Shoefada O’Connor is so Right; People like herself who suffer from Mental illness, should get, Kindness and Care, but surely the inference in the article about Ian’s state of health, suggests that also Includes Ian Bailey. Many Judge, but Bailey has not being Convicted of any Crime? Why Judge Shoefada?

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Sinead O’Connor converts to Islam, changes name to Shuhada’ Davitt

By CNN Friday, October 26, 2018

FILE - In this Oct. 5, 2014 file photo, Irish singer
              Sinead O'Connor performs during the Italian State RAI TV
              program "Che Tempo che Fa", in Milan, Italy.

FILE – In this Oct. 5, 2014 file photo, Irish singer Sinead O’Connor performs during the Italian State RAI TV program “Che Tempo che Fa”, in Milan, Italy. (AP)

Irish singer Sinead O’Connor has announced her conversion to Islam, changing her name to Shuhada’ Davitt.

“This is to announce that I am proud to have become a Muslim,” she wrote on Twitter on October 19. “This is the natural conclusion of any intelligent theologian’s journey. All scripture study leads to Islam. Which makes all other scriptures redundant.”

The singer added: “I will be given (another) new name. It will be Shuhada’.”

She spells her new name, which means “martyrs” in Arabic, with an apostrophe at the end.

Last year, O’Connor changed her name to Magda Davitt, a name she took to be “free of parental curses.”

The “Nothing Compares 2 U” singer has replaced her Twitter profile picture with a photo that reads “Wear a hijab just do it” alongside the Nike logo.

Her recent posts have included her singing the Islamic call to prayer, the Azan, and depicted her wearing a hijab.

The 51-year-old has tweeted that she is “very, very happy,” and apologized for mispronouncing some Arabic words during her recitation of the Azan.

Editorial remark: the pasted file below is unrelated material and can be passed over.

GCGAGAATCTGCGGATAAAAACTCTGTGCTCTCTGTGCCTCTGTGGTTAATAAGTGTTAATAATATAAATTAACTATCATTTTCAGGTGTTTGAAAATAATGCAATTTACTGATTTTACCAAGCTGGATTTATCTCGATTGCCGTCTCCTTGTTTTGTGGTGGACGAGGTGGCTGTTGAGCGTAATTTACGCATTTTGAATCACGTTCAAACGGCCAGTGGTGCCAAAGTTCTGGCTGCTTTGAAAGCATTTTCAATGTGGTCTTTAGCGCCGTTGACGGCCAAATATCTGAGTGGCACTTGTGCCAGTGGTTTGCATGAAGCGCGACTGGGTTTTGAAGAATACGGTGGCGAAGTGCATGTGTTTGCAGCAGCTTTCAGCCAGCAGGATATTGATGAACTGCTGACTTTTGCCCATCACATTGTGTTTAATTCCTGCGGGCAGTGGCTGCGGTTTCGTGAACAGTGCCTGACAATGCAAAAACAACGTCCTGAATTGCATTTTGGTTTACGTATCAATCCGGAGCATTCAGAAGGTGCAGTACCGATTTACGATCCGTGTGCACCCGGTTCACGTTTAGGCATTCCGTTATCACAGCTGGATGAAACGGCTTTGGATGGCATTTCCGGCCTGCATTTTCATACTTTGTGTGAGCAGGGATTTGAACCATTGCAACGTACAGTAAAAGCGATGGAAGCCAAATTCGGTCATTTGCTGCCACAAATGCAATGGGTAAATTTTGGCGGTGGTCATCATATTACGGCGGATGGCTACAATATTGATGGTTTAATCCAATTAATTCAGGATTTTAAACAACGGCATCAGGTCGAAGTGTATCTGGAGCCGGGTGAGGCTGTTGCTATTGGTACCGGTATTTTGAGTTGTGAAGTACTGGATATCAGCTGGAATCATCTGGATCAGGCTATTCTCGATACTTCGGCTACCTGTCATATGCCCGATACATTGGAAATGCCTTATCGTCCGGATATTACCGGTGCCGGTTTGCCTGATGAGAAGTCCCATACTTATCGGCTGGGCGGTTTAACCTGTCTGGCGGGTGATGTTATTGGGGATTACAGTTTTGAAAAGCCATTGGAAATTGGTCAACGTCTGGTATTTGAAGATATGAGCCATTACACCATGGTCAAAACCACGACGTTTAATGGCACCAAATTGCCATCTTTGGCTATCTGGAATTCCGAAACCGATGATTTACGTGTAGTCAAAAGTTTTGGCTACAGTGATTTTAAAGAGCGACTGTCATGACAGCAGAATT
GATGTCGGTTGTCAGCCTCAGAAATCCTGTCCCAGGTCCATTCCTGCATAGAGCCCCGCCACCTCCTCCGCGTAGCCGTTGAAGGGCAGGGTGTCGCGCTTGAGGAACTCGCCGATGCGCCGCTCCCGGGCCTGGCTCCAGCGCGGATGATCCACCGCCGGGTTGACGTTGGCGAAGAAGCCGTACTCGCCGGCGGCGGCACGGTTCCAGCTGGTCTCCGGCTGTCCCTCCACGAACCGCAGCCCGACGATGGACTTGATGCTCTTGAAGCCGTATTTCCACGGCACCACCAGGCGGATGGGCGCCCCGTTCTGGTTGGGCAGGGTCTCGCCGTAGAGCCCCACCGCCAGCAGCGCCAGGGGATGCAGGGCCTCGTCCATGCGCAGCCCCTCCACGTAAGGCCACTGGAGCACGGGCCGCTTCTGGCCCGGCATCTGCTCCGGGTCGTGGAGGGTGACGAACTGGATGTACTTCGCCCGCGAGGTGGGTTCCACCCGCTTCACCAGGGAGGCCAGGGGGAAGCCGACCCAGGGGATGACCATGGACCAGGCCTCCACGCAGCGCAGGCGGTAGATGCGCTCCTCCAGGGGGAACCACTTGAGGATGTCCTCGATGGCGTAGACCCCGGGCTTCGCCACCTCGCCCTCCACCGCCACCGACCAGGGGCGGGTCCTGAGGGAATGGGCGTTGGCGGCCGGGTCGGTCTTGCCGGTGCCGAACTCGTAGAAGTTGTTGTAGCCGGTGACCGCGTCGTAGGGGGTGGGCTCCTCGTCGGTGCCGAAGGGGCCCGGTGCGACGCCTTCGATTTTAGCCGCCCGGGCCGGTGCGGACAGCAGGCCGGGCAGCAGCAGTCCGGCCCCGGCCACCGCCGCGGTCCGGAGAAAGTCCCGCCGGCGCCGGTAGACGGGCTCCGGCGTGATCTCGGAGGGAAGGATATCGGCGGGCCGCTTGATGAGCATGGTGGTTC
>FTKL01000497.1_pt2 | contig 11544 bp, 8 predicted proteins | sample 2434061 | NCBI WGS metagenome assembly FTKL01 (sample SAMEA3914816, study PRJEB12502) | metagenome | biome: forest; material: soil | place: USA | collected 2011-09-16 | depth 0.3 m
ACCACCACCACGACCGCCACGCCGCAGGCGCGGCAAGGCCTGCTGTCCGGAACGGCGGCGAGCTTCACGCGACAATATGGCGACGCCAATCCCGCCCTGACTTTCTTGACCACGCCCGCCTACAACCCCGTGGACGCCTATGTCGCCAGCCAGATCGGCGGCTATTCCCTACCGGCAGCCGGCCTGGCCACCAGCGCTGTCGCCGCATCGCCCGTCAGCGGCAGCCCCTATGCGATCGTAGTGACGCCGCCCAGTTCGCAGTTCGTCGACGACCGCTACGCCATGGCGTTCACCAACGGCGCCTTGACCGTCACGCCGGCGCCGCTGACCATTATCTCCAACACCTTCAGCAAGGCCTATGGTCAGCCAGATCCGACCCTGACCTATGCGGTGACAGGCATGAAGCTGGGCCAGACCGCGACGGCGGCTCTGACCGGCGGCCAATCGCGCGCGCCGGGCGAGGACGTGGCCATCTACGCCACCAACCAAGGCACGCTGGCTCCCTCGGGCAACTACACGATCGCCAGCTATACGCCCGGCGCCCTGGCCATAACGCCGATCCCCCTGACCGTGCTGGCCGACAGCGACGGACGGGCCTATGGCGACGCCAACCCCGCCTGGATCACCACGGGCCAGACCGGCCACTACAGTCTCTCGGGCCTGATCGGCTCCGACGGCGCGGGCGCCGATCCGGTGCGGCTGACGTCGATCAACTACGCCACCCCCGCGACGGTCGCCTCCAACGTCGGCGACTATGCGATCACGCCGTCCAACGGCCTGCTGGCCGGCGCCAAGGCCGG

Although her embrace of Islam attracted criticism and anti-Islamic remarks, it was broadly welcomed by fellow Muslims online.

“Salaam (a greeting that means “peace”) and keep up the good work,” said Immy Khan. “You have 1.7 billion brothers and sisters now.”

On Thursday Davitt tweeted: “Thank you so much to all my Muslim brothers and sisters who have been so kind as to welcome me to Ummah (the Muslim community) today on this page. You can’t begin to imagine how much your tenderness means to me.”

The singer formally known as O’Connor made headlines in 1992 when she ripped up a picture of Pope John Paul II during an appearance on a US television show.

Later she said in an interview with TIME that she was prompted to do so by the Catholic Church’s record of child abuse.

She was then ordained a priest by a bishop of the fringe Catholic Latin Tridentine Church in Lourdes, France, in 1999, in which she was renamed Mother Bernadette Mary, according to the Irish Independent.

The Catholic Church dismissed the ordination of the singer at the time as “bizarre and absurd.”

In 2011, she again criticized the Catholic Church over the child sex abuse scandal, in an article for the Sunday Independent.

She dubbed the Vatican “a nest of devils,” calling for the creation of an “alternative church’,” and lamenting that “Christ is being murdered by liars” in the Vatican.

Pope Francis spoke during his visit to Ireland earlier this year of his shame over the “appalling crimes” of historic child abuse in the Catholic Church and said outrage was justified.

In 2015, the mother of four posted on her Facebook page that she had overdosed in the wake of a custody battle involving her youngest son and his father, Irish musician Donal Lunny. Police later said they had located O’Connor and she was “safe and sound.”

The following year, O’Connor was reported missing in Chicago when she did not return from a bike ride, but police found her a day later.

Last year, she posted a tearful video of herself discussing her mental illness, which sparked concern among friends and family.

The footage shows her crying in a motel room and lamenting that her family has abandoned her in the wake of mental health issues.

“People who suffer from mental illness are the most vulnerable people on Earth,” O’Connor said. “You’ve got to take care of us. We’re not like everybody.”

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